There is a lot of disinformation about health insurance reform out there, spanning from control of personal finances to end of life care. These rumors often travel just below the surface via chain emails or through casual conversation. Since we can’t keep track of all of them here at the White House, we’re asking for your help. If you get an email or see something on the web about health insurance reform that seems fishy, send it to firstname.lastname@example.org.
In response I wrote:
To whom it may concern:
I am sending this email to turn myself in. I have read the significant portions of HR 3200 and disagree with major parts of it, especially the Public Payer option. I believe that Ronald Reagan spoke correctly when he said "Government is not the solution to the Problem, government is the problem." I believe President Obama has spoken erroneously about many provisions of the bill and the intent of the legislation as presently written. I believe the Constitution gives me and others the right to speak our mind publicly about political issues whether those opinions go along with the President or not. I believe, furthermore, that we have the right to go to rallies, to ask questions of the individuals who represent us in Washington, and the right to expect that their answers will be truthful. I believe the President made statements that he would, in effect, be such a representative to all Americans when he was elected. Unfortunately, I now believe he feels the need to misrepresent the legislation before Congress in order to get it passed without the full support of the majority of Americans just because he has the power to do so. He has the right to influence policy. That is the way politics works, I understand that. However, please do not demean my right to disagree with policy and do not try to intimidate myself and other Americans from voicing our concerns publicly.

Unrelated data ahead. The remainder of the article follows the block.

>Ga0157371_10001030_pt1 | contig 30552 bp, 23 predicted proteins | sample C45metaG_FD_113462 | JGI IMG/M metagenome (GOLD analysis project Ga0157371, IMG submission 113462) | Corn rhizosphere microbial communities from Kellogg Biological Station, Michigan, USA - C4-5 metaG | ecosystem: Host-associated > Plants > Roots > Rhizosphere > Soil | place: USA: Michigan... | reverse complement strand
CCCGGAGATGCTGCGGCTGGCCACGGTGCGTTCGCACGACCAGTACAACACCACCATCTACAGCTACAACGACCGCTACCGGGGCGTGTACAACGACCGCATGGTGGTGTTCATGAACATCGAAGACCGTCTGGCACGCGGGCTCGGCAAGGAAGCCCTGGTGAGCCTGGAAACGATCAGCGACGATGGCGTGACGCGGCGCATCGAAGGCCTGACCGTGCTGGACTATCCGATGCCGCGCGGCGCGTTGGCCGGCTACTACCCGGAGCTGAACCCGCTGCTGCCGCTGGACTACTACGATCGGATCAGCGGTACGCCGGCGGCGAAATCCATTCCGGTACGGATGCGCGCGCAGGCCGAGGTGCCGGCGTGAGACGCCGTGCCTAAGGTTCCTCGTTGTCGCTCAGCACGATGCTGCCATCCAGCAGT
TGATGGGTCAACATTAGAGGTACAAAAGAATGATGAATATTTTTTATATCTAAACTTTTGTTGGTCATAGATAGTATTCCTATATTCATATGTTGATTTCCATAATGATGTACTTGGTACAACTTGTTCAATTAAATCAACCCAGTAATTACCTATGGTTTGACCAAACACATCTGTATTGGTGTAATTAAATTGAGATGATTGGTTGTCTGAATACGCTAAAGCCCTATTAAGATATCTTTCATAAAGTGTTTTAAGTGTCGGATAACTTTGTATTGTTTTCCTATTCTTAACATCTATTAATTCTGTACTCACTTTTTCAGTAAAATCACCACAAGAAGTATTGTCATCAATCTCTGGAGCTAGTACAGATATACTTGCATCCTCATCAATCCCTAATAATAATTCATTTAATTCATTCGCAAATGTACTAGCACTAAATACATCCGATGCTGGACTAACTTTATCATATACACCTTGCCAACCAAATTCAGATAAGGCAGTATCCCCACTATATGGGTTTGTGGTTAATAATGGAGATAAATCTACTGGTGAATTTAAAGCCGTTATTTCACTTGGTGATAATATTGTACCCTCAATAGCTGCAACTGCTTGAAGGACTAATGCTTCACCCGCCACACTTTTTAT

I too believe, like John Adams, that "Facts are Stubborn things..." Unfortunately the blogger who posted these words did not quote the entire statement, which reads:
Therefore, if there is a list of people who have spoken against health care reform, who believe that the President and Congress are mistaken in their assumptions about the need to indenture our nation to foreign governments in exchange for "health security," then please place my name at the top of the list. If there is a list of those who need to be arrested, to be silenced in order for health care or any other legislation to be passed in this country, then come and take me first. For while I have not been very active in politics until now, the changes I see now have angered me.To heed the words of Dylan Thomas, I will not "go gentle into that good night," but "Rage, rage against the dying of the light" of freedoms being ripped away by politics.
- Facts are stubborn things; and whatever may be our wishes, our inclinations, or the dictates of our passion, they cannot alter the state of facts and evidence.
- John Adams, 'Argument in Defense of the Soldiers in the Boston Massacre Trials,' December 1770
US diplomat & politician (1735 - 1826)
- The context of the quote is that no matter how passionately one feels about an issue, no matter how much of a wrong we think we are correcting in our sense of justice, the other side must have the right to be heard before judgment is rendered. John Adams offered up his defense to the accused who had no representation. This is a basic right of all Americans, and the White House, in policing public political expression, besmears John Adams and the rights of Americans to be heard by quoting his words in the same article as it threaten to squelch the right of political speech. As John Adams allowed himself to be ridiculed by the people of Boston, I too am willing to stand proudly in defense of those who have been attacked by your office.